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Dr. Tracy Rittenhouse
Assistant Professor
Department of Natural Resources & the Environment

University of Connecticut
1376 Storrs Rd.
Unit 4087
Storrs, CT 06269-4087

Room #221
Phone: 860-486-5042
Fax: 860-486-5408
Tracy.Rittenhouse@uconn.edu

Wildlife and Fisheries Conservation Center Webpage

 


IN THE NEWS

 

Where are CT's Bears Hanging Out?

Education

Ph.D. 2007 University of Missouri; Biological Sciences
M.S. 2002 University of Missouri; Biological Sciences
B.S. 2000 University of Wisconsin; Wildlife Ecology

Experience

2011- Present University of Connecticut, Assistant Professor
2010 - 2011 University of Wisconsin, Department of Forestry and Wildlife Ecology, Postdoctoral Fellow
2008 - 2009 University of Wisconsin, Department of Botany, Postdoctoral Fellow

Research Interests

My research program tests our understanding of wildlife populations within social-ecological systems. In recent projects, I use my experience studying wildlife in managed forest systems to understand wildlife within forests that are perforated with human housing to create an intermixed system. I study the behavioral, physiological, ecological, and demographic mechanisms that influence vital rates. The premise is that mechanisms must be understood in order to identify effective management strategies. While my research addresses the population persistence (or overabundance) of wildlife resulting from land use and land cover change, climate change, and emerging diseases, I focus on the uniqueness of local places and the research needs of people charged with managing local populations and habitats.


Select Publications

  • Amburgey, S.M., D.A.W. Miller, E.H.C. Grant, T.A.G. Rittenhouse, M.F. Benard, J.L. Richardson, M.C. Urban, W. Hughson, A.B. Brand, C.J. Davis, C.R. Hardin, P.W.C. Paton, J.W. Petranka, C.J. Raithel, R.A. Relyea, A.F. Scott, D.K. Skelly, D.E. Skidds, C.K. Smith, and E.E. Werner. In Press. Range position and climate sensitivity: the structure of among-population demographic responses to climate variation. Global Change Biology.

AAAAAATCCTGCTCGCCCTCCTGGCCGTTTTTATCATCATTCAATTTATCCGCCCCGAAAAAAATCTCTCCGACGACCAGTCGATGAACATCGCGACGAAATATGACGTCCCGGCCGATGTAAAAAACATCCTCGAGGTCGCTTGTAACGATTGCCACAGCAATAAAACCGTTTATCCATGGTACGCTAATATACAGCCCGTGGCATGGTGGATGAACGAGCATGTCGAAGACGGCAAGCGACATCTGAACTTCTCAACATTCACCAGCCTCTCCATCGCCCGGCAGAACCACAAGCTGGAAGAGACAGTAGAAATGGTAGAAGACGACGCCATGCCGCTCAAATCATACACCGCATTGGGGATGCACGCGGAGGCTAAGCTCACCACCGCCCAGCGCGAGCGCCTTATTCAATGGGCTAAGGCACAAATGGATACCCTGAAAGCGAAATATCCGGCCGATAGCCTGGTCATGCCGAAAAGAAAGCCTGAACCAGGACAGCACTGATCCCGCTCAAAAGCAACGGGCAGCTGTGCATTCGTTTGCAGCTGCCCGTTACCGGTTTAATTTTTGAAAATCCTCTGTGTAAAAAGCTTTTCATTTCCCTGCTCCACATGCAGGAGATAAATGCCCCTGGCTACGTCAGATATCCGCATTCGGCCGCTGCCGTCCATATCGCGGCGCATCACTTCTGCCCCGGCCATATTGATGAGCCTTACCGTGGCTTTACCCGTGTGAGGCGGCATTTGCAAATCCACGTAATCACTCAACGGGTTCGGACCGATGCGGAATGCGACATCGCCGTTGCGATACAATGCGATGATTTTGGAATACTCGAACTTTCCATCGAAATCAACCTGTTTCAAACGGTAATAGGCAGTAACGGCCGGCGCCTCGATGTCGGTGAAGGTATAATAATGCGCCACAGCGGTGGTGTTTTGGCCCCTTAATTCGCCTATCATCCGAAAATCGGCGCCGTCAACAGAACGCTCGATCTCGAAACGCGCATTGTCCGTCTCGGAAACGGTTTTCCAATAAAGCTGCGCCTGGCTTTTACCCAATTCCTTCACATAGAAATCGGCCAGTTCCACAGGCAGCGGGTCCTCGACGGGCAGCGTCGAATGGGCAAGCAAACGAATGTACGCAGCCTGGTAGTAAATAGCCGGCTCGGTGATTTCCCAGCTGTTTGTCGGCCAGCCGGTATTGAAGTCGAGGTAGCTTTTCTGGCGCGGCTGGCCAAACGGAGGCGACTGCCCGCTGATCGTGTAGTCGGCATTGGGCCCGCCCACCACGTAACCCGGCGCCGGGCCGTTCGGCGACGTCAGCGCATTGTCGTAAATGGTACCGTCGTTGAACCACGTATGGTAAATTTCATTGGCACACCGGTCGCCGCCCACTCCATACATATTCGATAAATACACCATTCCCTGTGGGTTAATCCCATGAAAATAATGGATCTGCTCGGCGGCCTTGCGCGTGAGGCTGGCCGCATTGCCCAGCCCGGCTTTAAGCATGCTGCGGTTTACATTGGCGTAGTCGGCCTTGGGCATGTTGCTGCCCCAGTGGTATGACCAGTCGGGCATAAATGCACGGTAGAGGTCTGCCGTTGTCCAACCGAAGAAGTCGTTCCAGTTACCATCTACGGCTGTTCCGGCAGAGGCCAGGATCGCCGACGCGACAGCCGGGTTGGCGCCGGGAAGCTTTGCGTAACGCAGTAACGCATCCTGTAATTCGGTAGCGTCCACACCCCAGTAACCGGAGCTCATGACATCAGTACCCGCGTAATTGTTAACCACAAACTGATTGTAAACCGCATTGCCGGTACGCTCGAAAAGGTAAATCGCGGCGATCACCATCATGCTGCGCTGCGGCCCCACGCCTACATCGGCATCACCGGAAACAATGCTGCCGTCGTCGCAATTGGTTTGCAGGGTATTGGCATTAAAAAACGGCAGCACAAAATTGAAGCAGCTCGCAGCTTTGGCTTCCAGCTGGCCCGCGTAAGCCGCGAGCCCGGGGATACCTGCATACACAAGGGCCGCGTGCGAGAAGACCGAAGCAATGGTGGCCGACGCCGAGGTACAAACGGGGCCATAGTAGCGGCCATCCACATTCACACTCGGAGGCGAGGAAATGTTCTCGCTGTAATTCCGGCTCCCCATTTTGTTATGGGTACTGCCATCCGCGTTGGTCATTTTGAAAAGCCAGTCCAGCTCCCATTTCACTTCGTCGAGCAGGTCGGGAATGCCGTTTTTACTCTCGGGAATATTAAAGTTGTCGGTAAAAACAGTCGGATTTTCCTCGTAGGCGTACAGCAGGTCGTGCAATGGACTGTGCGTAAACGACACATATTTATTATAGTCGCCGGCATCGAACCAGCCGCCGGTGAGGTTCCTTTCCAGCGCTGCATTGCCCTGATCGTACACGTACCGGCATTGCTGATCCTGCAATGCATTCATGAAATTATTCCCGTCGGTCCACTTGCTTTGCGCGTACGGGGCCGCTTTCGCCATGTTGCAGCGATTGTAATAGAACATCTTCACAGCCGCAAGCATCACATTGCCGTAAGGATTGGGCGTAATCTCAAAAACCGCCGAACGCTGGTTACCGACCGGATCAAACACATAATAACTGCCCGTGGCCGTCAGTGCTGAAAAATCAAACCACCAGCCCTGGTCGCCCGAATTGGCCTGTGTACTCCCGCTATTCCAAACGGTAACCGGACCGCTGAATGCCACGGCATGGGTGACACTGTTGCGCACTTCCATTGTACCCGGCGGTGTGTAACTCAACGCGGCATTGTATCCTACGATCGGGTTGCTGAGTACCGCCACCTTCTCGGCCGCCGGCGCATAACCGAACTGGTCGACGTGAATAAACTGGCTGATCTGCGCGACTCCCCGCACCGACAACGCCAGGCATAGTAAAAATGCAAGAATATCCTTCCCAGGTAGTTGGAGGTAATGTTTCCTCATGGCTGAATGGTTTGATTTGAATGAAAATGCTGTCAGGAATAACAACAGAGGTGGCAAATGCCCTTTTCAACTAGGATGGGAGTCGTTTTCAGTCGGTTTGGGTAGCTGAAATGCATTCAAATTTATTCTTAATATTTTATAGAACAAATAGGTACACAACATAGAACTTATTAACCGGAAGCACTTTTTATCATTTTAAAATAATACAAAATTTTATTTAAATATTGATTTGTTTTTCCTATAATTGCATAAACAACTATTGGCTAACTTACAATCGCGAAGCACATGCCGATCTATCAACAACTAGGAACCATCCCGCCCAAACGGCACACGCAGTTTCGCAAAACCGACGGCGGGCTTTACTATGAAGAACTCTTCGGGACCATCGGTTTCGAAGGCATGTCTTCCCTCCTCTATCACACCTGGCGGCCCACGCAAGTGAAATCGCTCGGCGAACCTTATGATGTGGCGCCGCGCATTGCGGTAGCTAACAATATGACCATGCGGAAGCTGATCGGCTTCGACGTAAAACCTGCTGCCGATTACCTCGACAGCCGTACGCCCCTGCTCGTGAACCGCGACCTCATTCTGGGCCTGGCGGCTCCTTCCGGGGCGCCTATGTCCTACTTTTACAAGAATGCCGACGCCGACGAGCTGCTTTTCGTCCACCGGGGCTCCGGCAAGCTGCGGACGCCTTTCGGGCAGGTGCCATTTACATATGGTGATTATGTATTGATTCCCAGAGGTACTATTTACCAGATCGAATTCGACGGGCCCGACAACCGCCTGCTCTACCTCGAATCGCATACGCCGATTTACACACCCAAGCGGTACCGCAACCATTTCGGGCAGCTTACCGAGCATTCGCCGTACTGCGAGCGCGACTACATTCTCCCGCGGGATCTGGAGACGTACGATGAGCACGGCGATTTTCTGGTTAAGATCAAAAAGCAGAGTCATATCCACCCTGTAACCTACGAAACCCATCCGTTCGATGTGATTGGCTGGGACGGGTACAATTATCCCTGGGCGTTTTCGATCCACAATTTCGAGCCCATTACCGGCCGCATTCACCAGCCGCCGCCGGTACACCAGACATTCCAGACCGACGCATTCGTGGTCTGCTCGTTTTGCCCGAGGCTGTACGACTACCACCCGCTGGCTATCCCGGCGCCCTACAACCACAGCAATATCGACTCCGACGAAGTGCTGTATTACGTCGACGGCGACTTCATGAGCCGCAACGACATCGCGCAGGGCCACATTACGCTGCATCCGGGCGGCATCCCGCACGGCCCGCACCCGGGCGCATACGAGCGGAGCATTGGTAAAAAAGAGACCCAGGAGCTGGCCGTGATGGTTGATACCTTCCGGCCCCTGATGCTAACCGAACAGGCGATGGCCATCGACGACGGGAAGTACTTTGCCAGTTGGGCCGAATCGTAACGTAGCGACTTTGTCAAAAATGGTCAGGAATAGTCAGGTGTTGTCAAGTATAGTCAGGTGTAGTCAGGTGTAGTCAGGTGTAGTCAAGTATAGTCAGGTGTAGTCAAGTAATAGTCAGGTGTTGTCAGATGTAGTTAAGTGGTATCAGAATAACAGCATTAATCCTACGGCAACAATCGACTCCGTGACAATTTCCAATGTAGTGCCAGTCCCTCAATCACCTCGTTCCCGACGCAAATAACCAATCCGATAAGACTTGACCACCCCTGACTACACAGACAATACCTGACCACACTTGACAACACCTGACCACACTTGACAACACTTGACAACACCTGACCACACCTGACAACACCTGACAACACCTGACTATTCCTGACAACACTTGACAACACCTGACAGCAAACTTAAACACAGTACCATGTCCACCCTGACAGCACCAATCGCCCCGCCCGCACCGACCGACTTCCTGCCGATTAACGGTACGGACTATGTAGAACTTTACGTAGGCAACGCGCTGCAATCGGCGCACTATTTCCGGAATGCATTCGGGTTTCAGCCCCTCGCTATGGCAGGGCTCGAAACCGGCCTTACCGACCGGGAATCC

• O’Connor, K.M., L.R. Nathan, M.R. Liberati, M.W. Tingley, J.C. Vokoun, T.A.G. Rittenhouse. 2017. Camera trap arrays improve detection probability of wildlife: Investigating study design considerations using an empirical dataset. PLOS One 12:e0175684.
  • Evans, M.J., T.A.G. Rittenhouse, J.E. Hawley, and P.W. Rego. 2017. Black bear recolonization patterns on human-dominated landscapes vary based on housing: New insights from spatially explicit density models. Landscape and Urban Planning 162:13–24.
  • O'Connor, K.M., T.A.G. Rittenhouse, and J.L. Brunner. 2016. Ranavirus common in Wood Frog (Lithobates sylvaticus) tadpoles throughout Connecticut. Herpetological Review 47:394–397.
  • Grant, E.H.C., D.A.W. Miller, B.R. Schmidt, M.J. Adams, S.M. Amburgey, T. Chambert, S.S.F. Cruickshank, R.N. Fisher, D.M. Green, B.R. Hossack, P.T.J. Johnson, M. Joseph, T.A.G. Rittenhouse, M.E. Ryan, J.H. Waddle, S.C. Walls, L.L. Bailey, G.M. Fellers, T.A. Gorman, A.M. Ray, D.S. Pilliod, S.J. Price, D. Saenz, W. Sasinski, and E. Muths. 2016. Quantitative evidence for the effects of multiple drivers on continental-scale amphibian declines. Scientific Reports 6:25625.
  • O'Connor, J.H., and T.A.G. Rittenhouse. 2016. Snow cover and late fall movement influence wood frog survival during an unusually cold winter. Oecologia 181:635–644.
  • Evans, M., J.E. Hawley, P. Rego, and T.A.G. Rittenhouse. 2014. Exurban land use facilitates human-bear conflicts in Connecticut. Journal of Wildlife Management 78:1477–1485.
  • Peterman, W.E., T.A.G. Rittenhouse, J.E. Earl, and R.D. Semlitsch. 2013. Demographic network and multi-season occupancy modeling of Rana sylvatica reveal spatial and temporal patterns of population connectivity and persistence. Landscape Ecology 28:1601–1613.
  • Rittenhouse, T.A.G., R.D. Semlitsch, and F.R. Thompson III. 2009. Survival costs associated with wood frog breeding migrations: effects of timber harvest and drought. Ecology 90:1620–1630.
  • Rittenhouse, T.A.G., and R.D. Semlitsch. 2007. Distribution of amphibians in terrestrial habitat surrounding wetlands. Wetlands 27:153–161.
Department of Natural Resources and the Environment
College of Agriculture and Natural Resources
University of Connecticut
1376 Storrs Road, Unit 4087
Storrs, Connecticut 06269-4087
Phone: 860-486-2840